Bright colours destroy hate

Article in NRC-Handelsblad, Friday March 15th 2020
By Bernhard Hulsman (translation: Melle van Maanen for Museum Het Schip)

For the German architect Bruno Taut, disparate colours were an indispensable aspect of architecture. More than that, he believed that they could make life more beautiful and improve the quality life itself. As such is shown by Museum Het Schip.

When Le Corbusier, one of most important architects of the twentieth century, saw one of Bruno Taut’s (1880-1938) houses in Stuttgard nearly a century ago, he cried out: “Dear God, Bruno Taut is colour-blind!” If the architect was indeed colour-blind, this can now be determined in the exposition Bruno Taut. Beyond Fantasy in Museum Het Schip in Amsterdam. All the walls in the exposition have been covered in Taut-colours, like Prussian blue, ‘ox-blood-red,’ and orange.

In this way, visitors can also experience how it must have been to live in an apartment in places such as Bitz, Uncle Tom’s Hütte, or other, by Bruno Taut designed, working class neighbourhoods from the 1920s in Berlin. Taut did not only cover the facades, doors and window frames of his worker’s palaces with colours like olive green, purple and brown, but he also treated everything else of the interiors, up until the colours of the stair railings.

Blissful performance of colours

For Taut, colour was not merely a random and interchangeable aspect of architecture, but rather a fundamental ‘element of construction.’ As an expressive architect, Taut believed in the blissful working of colour on the spirits of the residents. He also hoped, for example, that the muffled red floors would prevent residents to put down dusty, unhygienic carpets in their houses.

How he arrived at this conviction, is shown in the first room that is painted in various types of blue, which is mainly dedicated to Taut’s utopic projects that he made in the first years after the First World War. It was not in the bitter stone desert that Berlin presented, with its rental barracks, but rather on the country side and in the mountains that people should live - as such thought Taut and other expressionist architects. Here, new garden cities had to be erected, with Stadtkronen (‘city crowns’) made of tainted glass, that would peek high above the houses like gothic cathedrals. “Exuberant glass destroys the hate”, believed these German architects.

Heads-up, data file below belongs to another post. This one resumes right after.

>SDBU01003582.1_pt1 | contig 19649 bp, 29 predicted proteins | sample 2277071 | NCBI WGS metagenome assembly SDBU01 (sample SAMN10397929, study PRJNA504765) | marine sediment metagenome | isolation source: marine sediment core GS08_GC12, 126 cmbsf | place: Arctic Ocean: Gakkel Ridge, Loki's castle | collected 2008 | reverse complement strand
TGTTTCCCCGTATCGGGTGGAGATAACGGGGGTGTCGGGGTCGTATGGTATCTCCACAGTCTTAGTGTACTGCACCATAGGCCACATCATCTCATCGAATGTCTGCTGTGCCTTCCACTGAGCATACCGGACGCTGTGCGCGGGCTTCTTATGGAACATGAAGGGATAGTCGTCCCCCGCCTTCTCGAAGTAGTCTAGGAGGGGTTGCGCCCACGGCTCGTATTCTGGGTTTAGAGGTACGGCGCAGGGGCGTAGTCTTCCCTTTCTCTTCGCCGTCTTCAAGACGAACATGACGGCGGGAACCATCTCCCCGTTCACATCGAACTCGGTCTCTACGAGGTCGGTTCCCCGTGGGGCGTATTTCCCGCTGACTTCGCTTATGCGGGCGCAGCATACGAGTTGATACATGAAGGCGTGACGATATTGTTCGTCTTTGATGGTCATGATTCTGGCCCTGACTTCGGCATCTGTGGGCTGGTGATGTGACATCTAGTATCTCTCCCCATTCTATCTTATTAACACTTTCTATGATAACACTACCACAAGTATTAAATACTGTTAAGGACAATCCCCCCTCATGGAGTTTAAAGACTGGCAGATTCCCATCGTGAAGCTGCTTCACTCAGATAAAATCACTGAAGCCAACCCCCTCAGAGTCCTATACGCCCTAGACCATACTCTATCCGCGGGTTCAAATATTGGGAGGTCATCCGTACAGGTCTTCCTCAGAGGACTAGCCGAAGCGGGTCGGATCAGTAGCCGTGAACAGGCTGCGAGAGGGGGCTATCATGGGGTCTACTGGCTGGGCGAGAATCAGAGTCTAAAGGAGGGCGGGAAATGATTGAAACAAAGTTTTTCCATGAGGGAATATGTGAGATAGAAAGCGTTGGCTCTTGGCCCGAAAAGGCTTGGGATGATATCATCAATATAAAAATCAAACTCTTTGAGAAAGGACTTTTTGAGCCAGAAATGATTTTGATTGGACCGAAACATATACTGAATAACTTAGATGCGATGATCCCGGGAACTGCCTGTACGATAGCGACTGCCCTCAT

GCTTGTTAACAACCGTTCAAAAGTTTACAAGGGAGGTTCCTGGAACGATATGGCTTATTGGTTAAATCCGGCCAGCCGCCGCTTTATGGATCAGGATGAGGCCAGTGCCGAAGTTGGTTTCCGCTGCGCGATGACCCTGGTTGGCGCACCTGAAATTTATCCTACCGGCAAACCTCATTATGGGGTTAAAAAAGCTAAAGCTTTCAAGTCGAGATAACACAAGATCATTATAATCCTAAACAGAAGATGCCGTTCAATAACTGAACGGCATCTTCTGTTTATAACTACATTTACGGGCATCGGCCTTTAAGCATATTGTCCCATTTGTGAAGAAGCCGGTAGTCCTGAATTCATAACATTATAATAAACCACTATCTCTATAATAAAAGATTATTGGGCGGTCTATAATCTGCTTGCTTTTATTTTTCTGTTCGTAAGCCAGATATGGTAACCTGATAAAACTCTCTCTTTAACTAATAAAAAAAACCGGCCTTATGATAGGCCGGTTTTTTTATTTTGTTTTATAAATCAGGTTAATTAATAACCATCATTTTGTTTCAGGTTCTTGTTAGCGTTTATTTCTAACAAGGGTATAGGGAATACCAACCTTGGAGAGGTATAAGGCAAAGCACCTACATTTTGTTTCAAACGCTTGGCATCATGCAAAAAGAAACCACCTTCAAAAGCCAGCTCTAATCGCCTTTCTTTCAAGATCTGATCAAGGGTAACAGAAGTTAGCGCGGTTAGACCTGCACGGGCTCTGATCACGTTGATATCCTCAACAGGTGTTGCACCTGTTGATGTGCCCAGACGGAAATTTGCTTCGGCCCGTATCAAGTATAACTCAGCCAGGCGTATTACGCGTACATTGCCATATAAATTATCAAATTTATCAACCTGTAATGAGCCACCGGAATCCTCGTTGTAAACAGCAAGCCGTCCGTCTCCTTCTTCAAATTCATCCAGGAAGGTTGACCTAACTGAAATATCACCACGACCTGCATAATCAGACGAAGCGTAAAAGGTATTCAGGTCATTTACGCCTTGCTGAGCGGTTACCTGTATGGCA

In his book Alpine Architektur from 1919,Taut displayed ‘city crowns’ in the mountains: pagoda-like structures with domes of tainted glass. ‘Mad’, one critic described Taut’s Alpine Architektur. Maybe, Taut replied, but “at least less mad than a system of trenches that reach from the North Sea to the Rhine, and from the Eastern Sea to the Black Sea, where for four years people kill each other by the thousands.”

Rainbow Neighbourhood

Except for his famous Glashaus, a temporary pavilion in Cologne from 1914 which is on show as a huge model in the blue room of Museum Het Schip, Taut’s ‘alpine architecture’ remained a dream. As city architect, however, he managed to transform Magdenburg in a ‘colourful city’ at the start of the 1920s, by painting the city’s new as well as old buildings, including the city council, in bright colours, or by applying whimsical, expressionist compositions. When he was asked later by the housing associations of Berlin to design around ten thousand social housing apartments, he remained loyal to his conviction that colour was an indispensable aspect of the art of building.

After the putsch of the Nazi’s in 1933, it was finished with the construction of colourful working class neighbourhoods, Taut, who had had worked in the Soviet Union in 1932-33, fled to Japan when the Reichstag in Berlin went up in flames. In Japan, Taut had only few opportunities to build, but in Turkey, where he moved in 1936, he realised several buildings, most notably the University building of Ankara.

Although Bruno Taut was published in Wendingen, the magazine and voice of the Amsterdam-School, and had good connections with well-known Dutch architects as H. Th. Wijdeveld and J.J.P. Oud, his influence in the Netherlands was minor – as is shown by Bruno Taut. Beyond Fantasy. Yet, almost sixty years after his death in 1938, the municipality of Almere decided to carry out the Regenboogbuurt (‘Rainbow Neighbourhood’), a new residential neighbourhood of two thousand apartments, in Taut-colours. Architects like Sjoerd Soeters, Jeroen Geurst, and Aldo van Eyck designed this neighbourhood in the spirit of Bruno Taut in 1995, which is on display in the third and last room of this beautifully and carefully composed and designed exhibition.

Bruno Taut. Beyond Fantasy, until October 18th, Museum Het Schip, Oostzaanstraat 45, Amsterdam.